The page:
It’s the “kind of” part that causes us headaches!

What Causes Totalizer Headaches and How to Solve Them

In the current release of the iSeries Raptor 2 platform (version 1.x), we have a historical rule that states that we cannot pulse the relay more than 1Hz, meaning that we cannot pulse the relay more than once per second. This is a carryover from the older products and was honored with the v1.x of the Raptor platform to be backward compatible.

We need to ensure that we do not pulse more than once per second. Said another way, the UPP value cannot be such that it would “break” the 1Hz rule. So how do we account for this? Simply put, all we need to do is determine what would be the lowest possible UPP value that would not break the 1Hz rule. To do that, we just have to make sure that the value we use is equal or larger than that value.

For our fullscale of 600 gal/m, we would first determine what the UPP value would be for a valid 1Hz pulse. This is done by simply figuring out what our fullscale flow would be per second. Since our fullscale is 600 gal/per minute, we just take that value of 600 and divide by 60 to make into seconds. So 600/60 = 10. So that means at fullscale flow, we will be flowing 10 gal/second. So, for our UPP value, we must use a value equal to or greater than 10.

If we were flowing 600 gal/per hour, then we would divide 600 by 3600 (60 seconds * 60 minutes) = 0.1666. We must ensure that the UPP value is equal to or larger than that.

Rule: A valid UPP *must* be greater than or equal to the fullscale value converted to seconds

So, what would happen if you entered a UPP value that breaks the 1Hz rule? For example, what if instead of entering a 10 for the UPP (10 = 1Hz), you entered a 5 for the UPP (5 = 2Hz, 2 times per second)?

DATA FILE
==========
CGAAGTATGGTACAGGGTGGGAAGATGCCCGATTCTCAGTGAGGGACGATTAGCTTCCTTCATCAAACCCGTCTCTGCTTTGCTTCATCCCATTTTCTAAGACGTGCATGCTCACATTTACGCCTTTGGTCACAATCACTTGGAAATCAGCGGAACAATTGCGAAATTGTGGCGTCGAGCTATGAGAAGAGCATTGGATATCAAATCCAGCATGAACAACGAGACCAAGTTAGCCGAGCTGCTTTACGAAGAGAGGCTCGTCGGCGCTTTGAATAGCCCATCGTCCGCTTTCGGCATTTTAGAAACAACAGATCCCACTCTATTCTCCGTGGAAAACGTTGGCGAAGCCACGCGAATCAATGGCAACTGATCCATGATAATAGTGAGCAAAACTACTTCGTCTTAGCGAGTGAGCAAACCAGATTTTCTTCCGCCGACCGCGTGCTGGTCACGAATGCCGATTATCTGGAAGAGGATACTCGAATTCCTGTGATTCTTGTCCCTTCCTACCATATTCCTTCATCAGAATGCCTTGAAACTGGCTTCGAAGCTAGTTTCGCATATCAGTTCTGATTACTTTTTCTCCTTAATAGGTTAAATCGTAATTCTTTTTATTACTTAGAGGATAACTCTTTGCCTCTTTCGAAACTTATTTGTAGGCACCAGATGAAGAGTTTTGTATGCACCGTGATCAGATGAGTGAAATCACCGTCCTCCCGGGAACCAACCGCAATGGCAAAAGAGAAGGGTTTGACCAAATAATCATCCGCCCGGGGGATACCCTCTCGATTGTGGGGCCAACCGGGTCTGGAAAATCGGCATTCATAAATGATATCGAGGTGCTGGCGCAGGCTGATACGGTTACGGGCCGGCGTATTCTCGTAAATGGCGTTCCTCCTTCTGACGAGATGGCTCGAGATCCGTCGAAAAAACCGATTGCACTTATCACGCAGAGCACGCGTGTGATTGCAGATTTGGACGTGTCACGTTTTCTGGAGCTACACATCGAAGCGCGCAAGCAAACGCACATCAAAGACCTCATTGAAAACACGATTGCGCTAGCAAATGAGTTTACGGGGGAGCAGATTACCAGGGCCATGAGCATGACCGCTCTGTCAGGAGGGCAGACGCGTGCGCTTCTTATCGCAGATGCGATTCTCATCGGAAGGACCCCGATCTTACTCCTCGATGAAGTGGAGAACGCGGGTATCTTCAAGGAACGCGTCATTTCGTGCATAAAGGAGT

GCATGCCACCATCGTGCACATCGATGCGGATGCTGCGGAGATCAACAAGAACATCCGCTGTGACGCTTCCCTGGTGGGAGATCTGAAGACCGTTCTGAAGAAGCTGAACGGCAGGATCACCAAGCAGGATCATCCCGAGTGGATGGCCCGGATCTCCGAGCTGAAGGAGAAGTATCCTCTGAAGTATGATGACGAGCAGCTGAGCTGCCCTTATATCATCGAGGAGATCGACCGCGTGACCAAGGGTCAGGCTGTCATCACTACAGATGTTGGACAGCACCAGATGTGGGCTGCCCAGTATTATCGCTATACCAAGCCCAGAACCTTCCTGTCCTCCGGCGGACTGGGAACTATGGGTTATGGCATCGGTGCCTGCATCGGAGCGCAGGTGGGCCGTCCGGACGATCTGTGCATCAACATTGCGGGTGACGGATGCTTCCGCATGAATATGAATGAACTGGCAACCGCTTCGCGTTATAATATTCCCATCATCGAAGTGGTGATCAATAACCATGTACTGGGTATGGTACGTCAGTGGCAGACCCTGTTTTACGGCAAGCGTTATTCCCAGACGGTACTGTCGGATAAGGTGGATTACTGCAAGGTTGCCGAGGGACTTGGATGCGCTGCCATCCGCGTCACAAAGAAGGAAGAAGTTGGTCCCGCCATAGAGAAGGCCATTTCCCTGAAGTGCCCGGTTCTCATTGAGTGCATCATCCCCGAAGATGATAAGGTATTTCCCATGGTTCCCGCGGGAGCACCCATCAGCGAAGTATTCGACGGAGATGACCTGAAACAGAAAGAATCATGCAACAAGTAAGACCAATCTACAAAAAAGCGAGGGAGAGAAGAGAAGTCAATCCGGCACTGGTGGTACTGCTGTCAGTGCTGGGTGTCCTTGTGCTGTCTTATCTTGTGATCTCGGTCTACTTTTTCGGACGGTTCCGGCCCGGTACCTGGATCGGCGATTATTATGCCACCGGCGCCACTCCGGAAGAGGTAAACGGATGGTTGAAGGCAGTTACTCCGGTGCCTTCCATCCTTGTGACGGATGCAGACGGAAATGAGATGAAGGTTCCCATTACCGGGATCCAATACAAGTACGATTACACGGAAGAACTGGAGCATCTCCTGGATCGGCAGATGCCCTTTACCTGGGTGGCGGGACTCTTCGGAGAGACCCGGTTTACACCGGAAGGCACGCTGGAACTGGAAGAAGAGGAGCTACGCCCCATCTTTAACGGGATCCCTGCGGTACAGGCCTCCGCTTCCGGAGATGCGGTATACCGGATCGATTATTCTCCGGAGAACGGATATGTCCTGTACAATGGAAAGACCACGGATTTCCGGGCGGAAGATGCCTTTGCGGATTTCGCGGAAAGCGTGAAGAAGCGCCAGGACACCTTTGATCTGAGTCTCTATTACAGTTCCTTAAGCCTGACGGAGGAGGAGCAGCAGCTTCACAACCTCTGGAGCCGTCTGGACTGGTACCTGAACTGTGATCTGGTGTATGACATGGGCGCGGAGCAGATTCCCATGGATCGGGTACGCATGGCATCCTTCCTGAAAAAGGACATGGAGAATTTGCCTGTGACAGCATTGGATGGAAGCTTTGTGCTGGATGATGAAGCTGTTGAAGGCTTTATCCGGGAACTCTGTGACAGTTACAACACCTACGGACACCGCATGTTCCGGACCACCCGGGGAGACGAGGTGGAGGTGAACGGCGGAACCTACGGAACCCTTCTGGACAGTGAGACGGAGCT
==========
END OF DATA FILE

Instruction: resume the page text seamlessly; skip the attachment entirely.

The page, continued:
Well, the totalizer updating would not be affected. It would still correctly totalize the flow. The issue would manifest itself in the physical pulsing of the relay. It’s the relay pulsing that honors the 1Hz rule. To do that, it will continue to pulse at 1Hz, but will buffer/remember that it still needs to keep pulsing. For our working example of UPP=10, we would pulse the relay 60 times per minute (if flowing at fullscale). Using the wrong value of UPP=5, we would need to pulse the relay 120 times per minute, but since we are honoring the 1Hz rule, it will actually take 120 seconds. What that means is if we were to go to zero flow after 1 minute, we have only pulsed 60 pulses of the 120 we need to do; we would continue to pulse the totalizer relay, even if we have no flow!

If you ever “see” the totalizer pulsing after the flow has gone, you have entered the wrong UPP value, or you are flowing beyond the fullscale value. If you are flowing beyond the fullscale, you could activate the “Force Totalizer Clipping” functionality to stop it.

Fullscale Clipping (QuadraTherm)

What happens if you don’t want to totalize if the flow exceeds the fullscale value? Easy, we have a checkbox in the totalizer screen that tells the meter not to totalize the flow if it exceeds the fullscale.